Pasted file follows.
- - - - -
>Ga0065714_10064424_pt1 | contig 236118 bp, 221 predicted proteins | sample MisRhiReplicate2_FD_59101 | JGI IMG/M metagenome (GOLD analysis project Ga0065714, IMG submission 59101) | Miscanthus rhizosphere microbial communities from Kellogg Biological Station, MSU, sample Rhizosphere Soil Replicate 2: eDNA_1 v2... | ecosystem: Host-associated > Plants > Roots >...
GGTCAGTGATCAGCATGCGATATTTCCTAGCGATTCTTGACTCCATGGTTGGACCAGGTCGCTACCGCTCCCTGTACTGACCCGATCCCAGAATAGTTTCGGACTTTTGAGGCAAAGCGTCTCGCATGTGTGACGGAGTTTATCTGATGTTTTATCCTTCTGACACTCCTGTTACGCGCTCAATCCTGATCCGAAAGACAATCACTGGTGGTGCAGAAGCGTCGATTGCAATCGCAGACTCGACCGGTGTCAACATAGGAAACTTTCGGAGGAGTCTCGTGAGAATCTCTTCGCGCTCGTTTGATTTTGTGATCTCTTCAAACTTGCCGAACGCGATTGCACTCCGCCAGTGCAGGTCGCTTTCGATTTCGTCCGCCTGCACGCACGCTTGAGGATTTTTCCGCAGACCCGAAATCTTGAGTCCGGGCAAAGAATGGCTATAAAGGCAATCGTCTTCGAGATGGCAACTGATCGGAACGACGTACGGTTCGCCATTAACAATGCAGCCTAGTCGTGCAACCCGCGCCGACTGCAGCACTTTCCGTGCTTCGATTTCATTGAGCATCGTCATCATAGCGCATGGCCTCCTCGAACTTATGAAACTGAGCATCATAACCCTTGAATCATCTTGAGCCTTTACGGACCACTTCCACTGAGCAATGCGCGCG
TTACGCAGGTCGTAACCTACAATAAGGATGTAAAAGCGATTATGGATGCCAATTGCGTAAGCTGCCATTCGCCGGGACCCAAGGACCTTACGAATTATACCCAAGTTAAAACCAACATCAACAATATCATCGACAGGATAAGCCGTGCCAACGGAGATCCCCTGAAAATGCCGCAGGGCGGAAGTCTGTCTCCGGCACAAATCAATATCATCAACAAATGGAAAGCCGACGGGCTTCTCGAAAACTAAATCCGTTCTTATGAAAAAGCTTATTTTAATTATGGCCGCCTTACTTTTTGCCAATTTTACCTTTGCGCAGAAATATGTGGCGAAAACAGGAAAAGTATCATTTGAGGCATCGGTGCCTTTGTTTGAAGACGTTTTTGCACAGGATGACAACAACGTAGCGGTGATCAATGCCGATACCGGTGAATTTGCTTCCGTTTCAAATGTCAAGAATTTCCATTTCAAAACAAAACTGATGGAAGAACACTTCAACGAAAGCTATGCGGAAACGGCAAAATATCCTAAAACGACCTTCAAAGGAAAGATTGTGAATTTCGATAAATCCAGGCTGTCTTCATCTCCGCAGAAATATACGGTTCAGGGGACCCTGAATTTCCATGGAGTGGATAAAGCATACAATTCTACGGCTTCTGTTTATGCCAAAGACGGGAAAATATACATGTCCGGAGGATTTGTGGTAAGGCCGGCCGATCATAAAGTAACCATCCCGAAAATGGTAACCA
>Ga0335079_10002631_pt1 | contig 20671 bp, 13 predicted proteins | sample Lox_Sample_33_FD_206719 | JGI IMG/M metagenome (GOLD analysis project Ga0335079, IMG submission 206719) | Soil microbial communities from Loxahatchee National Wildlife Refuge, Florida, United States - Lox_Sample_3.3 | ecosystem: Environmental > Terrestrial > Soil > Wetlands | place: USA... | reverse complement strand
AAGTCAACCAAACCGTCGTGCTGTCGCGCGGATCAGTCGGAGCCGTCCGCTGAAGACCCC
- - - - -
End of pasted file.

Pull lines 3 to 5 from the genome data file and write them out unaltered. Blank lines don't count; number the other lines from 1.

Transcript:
TTACGCAGGTCGTAACCTACAATAAGGATGTAAAAGCGATTATGGATGCCAATTGCGTAAGCTGCCATTCGCCGGGACCCAAGGACCTTACGAATTATACCCAAGTTAAAACCAACATCAACAATATCATCGACAGGATAAGCCGTGCCAACGGAGATCCCCTGAAAATGCCGCAGGGCGGAAGTCTGTCTCCGGCACAAATCAATATCATCAACAAATGGAAAGCCGACGGGCTTCTCGAAAACTAAATCCGTTCTTATGAAAAAGCTTATTTTAATTATGGCCGCCTTACTTTTTGCCAATTTTACCTTTGCGCAGAAATATGTGGCGAAAACAGGAAAAGTATCATTTGAGGCATCGGTGCCTTTGTTTGAAGACGTTTTTGCACAGGATGACAACAACGTAGCGGTGATCAATGCCGATACCGGTGAATTTGCTTCCGTTTCAAATGTCAAGAATTTCCATTTCAAAACAAAACTGATGGAAGAACACTTCAACGAAAGCTATGCGGAAACGGCAAAATATCCTAAAACGACCTTCAAAGGAAAGATTGTGAATTTCGATAAATCCAGGCTGTCTTCATCTCCGCAGAAATATACGGTTCAGGGGACCCTGAATTTCCATGGAGTGGATAAAGCATACAATTCTACGGCTTCTGTTTATGCCAAAGACGGGAAAATATACATGTCCGGAGGATTTGTGGTAAGGCCGGCCGATCATAAAGTAACCATCCCGAAAATGGTAACCA
>Ga0335079_10002631_pt1 | contig 20671 bp, 13 predicted proteins | sample Lox_Sample_33_FD_206719 | JGI IMG/M metagenome (GOLD analysis project Ga0335079, IMG submission 206719) | Soil microbial communities from Loxahatchee National Wildlife Refuge, Florida, United States - Lox_Sample_3.3 | ecosystem: Environmental > Terrestrial > Soil > Wetlands | place: USA... | reverse complement strand
AAGTCAACCAAACCGTCGTGCTGTCGCGCGGATCAGTCGGAGCCGTCCGCTGAAGACCCC